As flowers bloom and gardens thrive, our neighbors appear more frequently. I’m not talking about the neighbors that borrow a cup of sugar, but the friendly critters among us. Whether it be the lizards skimming across rocks, or the deer munching on cabbage, it’s important to learn to coexist with the wildlife in your yard. Creating a habitat does not require a lot of land to do so, in fact, there could be wildlife already living in your yard. Understanding how to tend to the species that live in our yards and how to welcome new wildlife is key to creating a yard habitat.
The first step in creating habitats for wildlife is planning the landscaping. Identifying whether or not the existing plants in place are providing shelter or food sources will determine if these plants need to be removed. If the plants appear damaged, consider removal as well (note that dead trees are homes to over 400 species of birds so check for nests before removal). By creating a blueprint of the desired yard it will allocate for spacing issues and allow time for larger plants like trees to grow.
Next, consider what species you want to attract. In order to attract more birds, birdbaths, and birdhouses are great options for shelter. Planting nectar-rich plants such as Honeysuckle, and Cardinal can attract hummingbirds, bees, and butterflies. Stumps, shady leaves, and rock piles are good for attracting frogs, lizards, and other amphibians that prey on destructive insects. For avid gardeners, consider planting ripe fruits for butterflies or tomatoes as hostplants for the larva. Plan this ahead of time in order to figure out the best spots in your yard for the desired wildlife.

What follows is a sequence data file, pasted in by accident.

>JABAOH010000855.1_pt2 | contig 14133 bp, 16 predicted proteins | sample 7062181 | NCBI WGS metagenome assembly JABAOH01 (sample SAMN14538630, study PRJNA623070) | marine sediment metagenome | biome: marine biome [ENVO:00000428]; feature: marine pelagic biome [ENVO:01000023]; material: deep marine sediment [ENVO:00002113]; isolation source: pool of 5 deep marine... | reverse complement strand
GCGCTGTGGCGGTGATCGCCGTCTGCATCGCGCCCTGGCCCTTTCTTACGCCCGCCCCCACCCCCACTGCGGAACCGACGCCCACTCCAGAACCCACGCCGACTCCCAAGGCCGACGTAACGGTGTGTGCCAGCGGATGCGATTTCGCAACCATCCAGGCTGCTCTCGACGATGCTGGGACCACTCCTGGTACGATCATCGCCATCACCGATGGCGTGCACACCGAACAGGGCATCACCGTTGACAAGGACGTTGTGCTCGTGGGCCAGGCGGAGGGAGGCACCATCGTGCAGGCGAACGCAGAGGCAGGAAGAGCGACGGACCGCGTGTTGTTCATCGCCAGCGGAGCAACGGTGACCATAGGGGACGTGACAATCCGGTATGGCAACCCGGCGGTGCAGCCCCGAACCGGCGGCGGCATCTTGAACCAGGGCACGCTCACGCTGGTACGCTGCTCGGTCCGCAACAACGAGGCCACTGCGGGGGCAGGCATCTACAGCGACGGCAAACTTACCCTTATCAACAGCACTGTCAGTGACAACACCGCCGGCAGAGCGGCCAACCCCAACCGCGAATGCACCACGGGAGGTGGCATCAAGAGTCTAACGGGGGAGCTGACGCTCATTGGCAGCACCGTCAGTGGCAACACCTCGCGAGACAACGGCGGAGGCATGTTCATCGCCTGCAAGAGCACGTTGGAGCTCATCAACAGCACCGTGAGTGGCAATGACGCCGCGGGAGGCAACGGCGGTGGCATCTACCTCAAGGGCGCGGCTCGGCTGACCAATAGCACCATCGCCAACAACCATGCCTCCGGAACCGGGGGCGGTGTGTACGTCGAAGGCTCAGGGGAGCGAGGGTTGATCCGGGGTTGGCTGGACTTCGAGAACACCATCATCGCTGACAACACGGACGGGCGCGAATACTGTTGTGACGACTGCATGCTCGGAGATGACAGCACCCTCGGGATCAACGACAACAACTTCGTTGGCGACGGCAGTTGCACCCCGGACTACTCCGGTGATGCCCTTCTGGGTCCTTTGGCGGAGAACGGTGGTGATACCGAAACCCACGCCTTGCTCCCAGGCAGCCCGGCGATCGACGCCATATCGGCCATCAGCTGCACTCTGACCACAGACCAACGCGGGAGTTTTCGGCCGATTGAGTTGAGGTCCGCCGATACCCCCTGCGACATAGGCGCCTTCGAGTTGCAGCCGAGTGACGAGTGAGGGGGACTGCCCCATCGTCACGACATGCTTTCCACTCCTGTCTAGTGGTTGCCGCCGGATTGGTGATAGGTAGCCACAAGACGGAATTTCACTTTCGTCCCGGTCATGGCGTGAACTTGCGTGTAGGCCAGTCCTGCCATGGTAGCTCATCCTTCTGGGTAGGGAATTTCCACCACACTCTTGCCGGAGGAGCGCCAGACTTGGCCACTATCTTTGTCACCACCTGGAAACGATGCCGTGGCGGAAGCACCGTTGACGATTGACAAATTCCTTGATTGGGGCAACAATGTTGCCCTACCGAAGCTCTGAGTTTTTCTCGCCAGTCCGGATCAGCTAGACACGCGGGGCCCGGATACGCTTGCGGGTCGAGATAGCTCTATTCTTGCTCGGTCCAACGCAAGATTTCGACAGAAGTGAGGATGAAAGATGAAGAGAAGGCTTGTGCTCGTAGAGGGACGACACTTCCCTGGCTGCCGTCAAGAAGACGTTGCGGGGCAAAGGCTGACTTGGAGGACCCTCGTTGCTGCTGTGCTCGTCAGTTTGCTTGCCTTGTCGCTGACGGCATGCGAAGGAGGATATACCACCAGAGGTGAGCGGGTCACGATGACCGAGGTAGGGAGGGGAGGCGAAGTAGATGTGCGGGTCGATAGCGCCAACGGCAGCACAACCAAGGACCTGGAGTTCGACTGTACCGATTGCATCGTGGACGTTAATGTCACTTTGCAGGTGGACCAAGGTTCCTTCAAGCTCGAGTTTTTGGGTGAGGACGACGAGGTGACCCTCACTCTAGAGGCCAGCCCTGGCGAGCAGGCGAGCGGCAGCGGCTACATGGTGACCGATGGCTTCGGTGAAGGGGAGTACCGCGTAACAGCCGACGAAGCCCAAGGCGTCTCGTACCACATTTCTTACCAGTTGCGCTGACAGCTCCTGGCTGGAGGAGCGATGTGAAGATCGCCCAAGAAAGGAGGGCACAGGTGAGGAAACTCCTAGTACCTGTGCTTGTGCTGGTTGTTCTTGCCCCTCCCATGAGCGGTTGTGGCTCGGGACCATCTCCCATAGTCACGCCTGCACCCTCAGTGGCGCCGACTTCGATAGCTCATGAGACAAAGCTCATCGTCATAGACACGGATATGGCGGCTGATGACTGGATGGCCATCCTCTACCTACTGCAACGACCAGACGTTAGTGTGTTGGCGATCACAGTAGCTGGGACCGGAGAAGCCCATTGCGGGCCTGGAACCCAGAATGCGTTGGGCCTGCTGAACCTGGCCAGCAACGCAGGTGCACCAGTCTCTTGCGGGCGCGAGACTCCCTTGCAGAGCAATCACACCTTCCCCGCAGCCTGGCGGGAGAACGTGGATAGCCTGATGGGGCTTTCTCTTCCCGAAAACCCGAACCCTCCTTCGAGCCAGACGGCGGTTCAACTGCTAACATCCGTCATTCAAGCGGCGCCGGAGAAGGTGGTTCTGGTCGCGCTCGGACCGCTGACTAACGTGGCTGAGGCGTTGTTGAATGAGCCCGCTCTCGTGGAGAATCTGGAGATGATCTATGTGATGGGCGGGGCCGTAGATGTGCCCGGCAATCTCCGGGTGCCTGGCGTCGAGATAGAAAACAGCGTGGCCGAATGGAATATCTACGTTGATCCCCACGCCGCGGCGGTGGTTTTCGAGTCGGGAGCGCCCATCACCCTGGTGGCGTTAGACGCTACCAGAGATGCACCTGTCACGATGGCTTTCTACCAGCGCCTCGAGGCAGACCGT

It is important to note that homes of any size can welcome wildlife. Simple steps such as planting a window box for butterflies, or hanging bird feeders, can host beautiful species. And as beautiful as the wildlife may be, touching or disturbing these animals can harm them. Some predators prey on human scent and can put these critters in danger, so appreciate their beauty from a distance.
The final step is to plant or install the habitats. While it is recommended that trees are installed first, this process is not linear and can turn into a hobby. Once the habitat is complete, certify it through the National Wildlife Federation. Slowly watch your yard become more lively as new species are introduced through sustainable landscaping.
Makynna Keefe is a research assistant for Mrs. Green and a self proclaimed ‘little green fact book‘. Growing up Makynna has always looked for new steps to take in order to protect our climate. Whether it be trips to the recycling center or lifestyle changes like shopping locally, Makynna is always looking for new ways to push herself and those around her.